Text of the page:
Emeritus Professor Elizabeth Minchin awarded Chancellor’s Award for Distinguished Service to the University.

Emeritus Professor Elizabeth Minchin awarded Chancellor’s Award for Distinguished Service to the University.
Tuesday 18 December 2018

The well-respected Professor of Classics with the ANU School of Literature, Languages and Linguistics, and Curator of the ANU Classics Museum, has been part of the ANU community for the last four decades. She completed her second undergraduate degree here, along with a Masters degree, and then a PhD. She has held teaching and research positions at ANU since 1990.

Emeritus Professor Minchin was presented with the Chancellor’s award at the morning graduation ceremony for the ANU College of Arts and Social Sciences. She said she felt honoured to receive the award.

“I feel that I owe the ANU a great deal: I had excellent training in my undergraduate courses; I had superb supervision for my postgraduate degrees; and I have formed lasting friendships on campus,” says Emeritus Professor Minchin.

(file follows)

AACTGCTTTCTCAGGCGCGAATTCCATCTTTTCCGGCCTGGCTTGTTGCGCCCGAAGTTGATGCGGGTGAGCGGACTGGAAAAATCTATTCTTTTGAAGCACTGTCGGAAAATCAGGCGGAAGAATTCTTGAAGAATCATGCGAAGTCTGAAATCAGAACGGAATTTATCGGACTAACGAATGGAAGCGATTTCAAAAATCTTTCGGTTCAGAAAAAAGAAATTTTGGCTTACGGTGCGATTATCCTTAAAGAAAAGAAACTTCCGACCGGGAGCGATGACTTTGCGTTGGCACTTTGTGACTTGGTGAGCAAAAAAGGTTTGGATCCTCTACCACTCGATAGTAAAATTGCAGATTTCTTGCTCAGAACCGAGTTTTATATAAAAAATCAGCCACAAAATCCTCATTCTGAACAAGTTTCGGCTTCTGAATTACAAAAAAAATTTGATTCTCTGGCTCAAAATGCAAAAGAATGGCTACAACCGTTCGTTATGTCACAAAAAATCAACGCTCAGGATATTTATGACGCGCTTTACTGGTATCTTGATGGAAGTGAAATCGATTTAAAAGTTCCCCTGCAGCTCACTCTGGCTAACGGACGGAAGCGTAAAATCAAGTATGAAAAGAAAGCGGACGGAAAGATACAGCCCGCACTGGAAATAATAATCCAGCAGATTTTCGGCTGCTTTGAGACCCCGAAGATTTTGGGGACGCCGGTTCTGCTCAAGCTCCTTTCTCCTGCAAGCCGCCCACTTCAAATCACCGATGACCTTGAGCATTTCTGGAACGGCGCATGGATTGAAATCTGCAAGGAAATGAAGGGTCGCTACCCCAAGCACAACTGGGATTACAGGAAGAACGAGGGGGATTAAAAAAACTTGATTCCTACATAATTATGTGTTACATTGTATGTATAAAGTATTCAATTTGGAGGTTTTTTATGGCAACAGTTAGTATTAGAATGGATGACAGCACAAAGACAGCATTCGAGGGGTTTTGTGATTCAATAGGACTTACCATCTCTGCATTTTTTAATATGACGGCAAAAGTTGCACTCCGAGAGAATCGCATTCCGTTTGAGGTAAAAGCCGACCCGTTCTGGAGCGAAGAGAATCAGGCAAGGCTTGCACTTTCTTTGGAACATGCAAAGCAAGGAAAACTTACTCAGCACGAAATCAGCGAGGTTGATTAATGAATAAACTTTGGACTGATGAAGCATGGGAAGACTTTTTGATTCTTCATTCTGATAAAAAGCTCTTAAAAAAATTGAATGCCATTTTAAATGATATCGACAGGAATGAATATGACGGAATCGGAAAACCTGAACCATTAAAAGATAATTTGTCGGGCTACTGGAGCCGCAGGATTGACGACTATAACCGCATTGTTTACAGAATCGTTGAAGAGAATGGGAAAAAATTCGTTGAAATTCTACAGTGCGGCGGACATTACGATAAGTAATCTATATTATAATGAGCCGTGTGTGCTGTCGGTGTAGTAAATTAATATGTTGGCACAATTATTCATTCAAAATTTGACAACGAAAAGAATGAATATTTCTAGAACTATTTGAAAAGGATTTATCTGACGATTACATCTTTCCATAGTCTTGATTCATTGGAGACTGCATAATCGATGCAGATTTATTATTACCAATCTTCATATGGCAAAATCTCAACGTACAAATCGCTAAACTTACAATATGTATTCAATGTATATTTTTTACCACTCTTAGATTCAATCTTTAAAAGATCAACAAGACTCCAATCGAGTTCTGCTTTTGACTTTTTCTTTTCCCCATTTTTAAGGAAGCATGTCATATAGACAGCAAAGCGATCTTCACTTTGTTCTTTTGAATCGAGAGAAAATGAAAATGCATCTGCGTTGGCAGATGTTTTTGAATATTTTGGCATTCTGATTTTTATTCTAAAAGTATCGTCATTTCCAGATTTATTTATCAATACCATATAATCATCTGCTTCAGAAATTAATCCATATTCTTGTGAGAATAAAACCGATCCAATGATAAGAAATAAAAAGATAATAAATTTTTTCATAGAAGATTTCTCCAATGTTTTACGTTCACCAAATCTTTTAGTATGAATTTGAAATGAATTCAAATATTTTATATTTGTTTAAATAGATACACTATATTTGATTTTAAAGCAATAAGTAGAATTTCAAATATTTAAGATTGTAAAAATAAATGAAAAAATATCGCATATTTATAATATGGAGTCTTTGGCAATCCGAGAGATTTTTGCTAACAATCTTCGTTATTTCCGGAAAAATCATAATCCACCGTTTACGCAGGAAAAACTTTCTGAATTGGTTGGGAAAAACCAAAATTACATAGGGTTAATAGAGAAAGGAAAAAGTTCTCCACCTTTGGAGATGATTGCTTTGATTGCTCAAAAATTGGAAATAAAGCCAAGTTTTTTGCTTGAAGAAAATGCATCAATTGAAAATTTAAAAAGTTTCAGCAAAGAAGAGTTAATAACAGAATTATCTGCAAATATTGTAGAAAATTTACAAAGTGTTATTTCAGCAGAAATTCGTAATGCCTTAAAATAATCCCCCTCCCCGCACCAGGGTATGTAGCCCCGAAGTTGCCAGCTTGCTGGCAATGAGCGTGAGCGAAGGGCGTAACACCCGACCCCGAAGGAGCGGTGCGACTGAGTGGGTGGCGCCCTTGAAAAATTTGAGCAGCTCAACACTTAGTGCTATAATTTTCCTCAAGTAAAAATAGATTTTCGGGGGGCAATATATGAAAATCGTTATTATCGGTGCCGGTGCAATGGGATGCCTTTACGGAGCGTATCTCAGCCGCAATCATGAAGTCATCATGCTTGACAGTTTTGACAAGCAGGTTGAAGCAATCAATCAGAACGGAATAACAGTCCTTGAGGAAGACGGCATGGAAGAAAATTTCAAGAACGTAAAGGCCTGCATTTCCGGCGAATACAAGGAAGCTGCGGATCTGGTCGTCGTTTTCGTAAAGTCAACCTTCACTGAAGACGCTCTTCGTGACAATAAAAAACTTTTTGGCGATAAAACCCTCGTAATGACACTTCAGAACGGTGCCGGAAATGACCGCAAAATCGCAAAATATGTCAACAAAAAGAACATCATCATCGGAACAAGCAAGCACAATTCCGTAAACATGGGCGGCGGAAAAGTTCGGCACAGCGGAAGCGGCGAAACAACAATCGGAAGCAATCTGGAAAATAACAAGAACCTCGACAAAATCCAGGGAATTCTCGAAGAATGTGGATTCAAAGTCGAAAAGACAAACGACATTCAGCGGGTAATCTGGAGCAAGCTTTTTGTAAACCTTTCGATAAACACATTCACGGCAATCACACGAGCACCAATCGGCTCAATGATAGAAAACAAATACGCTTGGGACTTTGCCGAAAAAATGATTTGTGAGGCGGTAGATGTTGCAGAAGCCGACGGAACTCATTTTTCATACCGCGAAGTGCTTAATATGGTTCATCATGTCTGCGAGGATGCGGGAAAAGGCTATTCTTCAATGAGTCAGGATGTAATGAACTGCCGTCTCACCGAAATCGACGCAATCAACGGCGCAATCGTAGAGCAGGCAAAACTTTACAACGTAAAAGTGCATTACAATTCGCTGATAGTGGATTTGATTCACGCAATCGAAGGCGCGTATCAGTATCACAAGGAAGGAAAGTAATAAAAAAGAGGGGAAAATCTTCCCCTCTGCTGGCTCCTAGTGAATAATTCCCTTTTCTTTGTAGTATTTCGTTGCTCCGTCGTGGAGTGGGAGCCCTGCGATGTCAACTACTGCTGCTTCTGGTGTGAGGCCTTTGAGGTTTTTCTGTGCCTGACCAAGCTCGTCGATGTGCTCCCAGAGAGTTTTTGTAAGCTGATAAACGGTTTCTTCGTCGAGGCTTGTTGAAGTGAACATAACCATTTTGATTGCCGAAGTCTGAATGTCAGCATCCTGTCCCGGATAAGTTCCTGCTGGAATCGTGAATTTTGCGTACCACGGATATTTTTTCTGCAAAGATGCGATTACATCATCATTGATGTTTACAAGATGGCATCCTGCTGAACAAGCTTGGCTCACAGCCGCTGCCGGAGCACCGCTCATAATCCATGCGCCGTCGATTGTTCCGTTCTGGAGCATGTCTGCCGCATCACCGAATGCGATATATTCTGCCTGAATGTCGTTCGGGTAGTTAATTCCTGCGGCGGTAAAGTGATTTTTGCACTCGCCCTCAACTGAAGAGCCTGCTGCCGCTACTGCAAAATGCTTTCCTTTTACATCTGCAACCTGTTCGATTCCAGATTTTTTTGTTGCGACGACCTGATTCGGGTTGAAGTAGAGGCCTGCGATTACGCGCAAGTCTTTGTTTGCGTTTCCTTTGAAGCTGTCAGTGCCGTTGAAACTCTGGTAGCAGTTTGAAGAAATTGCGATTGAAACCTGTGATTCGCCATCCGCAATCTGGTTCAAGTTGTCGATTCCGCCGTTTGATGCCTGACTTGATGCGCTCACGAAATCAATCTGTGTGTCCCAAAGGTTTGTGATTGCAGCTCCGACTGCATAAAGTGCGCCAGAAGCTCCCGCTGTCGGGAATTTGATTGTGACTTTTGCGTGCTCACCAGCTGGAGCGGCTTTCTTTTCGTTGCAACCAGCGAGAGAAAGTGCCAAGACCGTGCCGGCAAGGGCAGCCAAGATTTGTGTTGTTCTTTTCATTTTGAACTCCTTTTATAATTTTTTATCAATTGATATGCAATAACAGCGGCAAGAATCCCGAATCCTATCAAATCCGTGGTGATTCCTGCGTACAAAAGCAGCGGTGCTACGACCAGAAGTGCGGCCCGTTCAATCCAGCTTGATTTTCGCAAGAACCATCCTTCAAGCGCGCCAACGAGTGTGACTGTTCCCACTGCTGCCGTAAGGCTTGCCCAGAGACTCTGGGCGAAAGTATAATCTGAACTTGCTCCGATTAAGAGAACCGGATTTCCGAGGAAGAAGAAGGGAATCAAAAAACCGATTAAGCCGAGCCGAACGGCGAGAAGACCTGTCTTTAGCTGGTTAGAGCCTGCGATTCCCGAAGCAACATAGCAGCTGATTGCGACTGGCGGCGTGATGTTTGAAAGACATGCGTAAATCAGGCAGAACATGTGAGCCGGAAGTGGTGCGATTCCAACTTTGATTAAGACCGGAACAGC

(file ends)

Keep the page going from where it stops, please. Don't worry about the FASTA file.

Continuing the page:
“[As a result] I am more than happy to give back, in whatever ways I can, to the institution that has supported me for so long.”

The Chancellor’s Award for Distinguished Contribution to the University is awarded for distinguished service of a high degree. 

Bringing the classics to life at the University has been a lifelong passion for Emeritus Professor Elizabeth Minchin. A well-respected mentor and leading figure among the Canberra community, Professor Minchin has also been a significant figure within the ANU community since receiving her undergraduate degree in 1978.

Professor Minchin became a prominent authority in the application of cognitive theory to Homeric studies via her first book – Homer and the Resources of Memory: Some Applications of Cognitive Theory to the Iliad and The Odyssey. This continues to be a respected publication in the field.

Her interest in the relationship between the literature of the ancient Greek and Roman worlds and later periods and societies, including contemporary Australia, led her research to include reception studies and, in particular, the longer history of the Gallipoli Peninsula and the Dardanelles.

Professor Minchin previously received the Vice-Chancellor’s Award for Excellence in Teaching and a Carrick Citation for Outstanding Contribution to Student Learning.  She played a major role in ensuring that the teaching of Classics continued and flourished at the University as well as the establishment of the ANU Centre for Classical Studies.

As Curator of the ANU Classics Museum, Professor Minchin actively promotes the museum as a community and teaching resource while introducing new technologies to the museum, mentoring volunteer museum guides and advising the Friends of the Classics Museum.


Updated:  18 December 2018/Responsible Officer:  Head of School/Page Contact:  CASS Marketing & Communications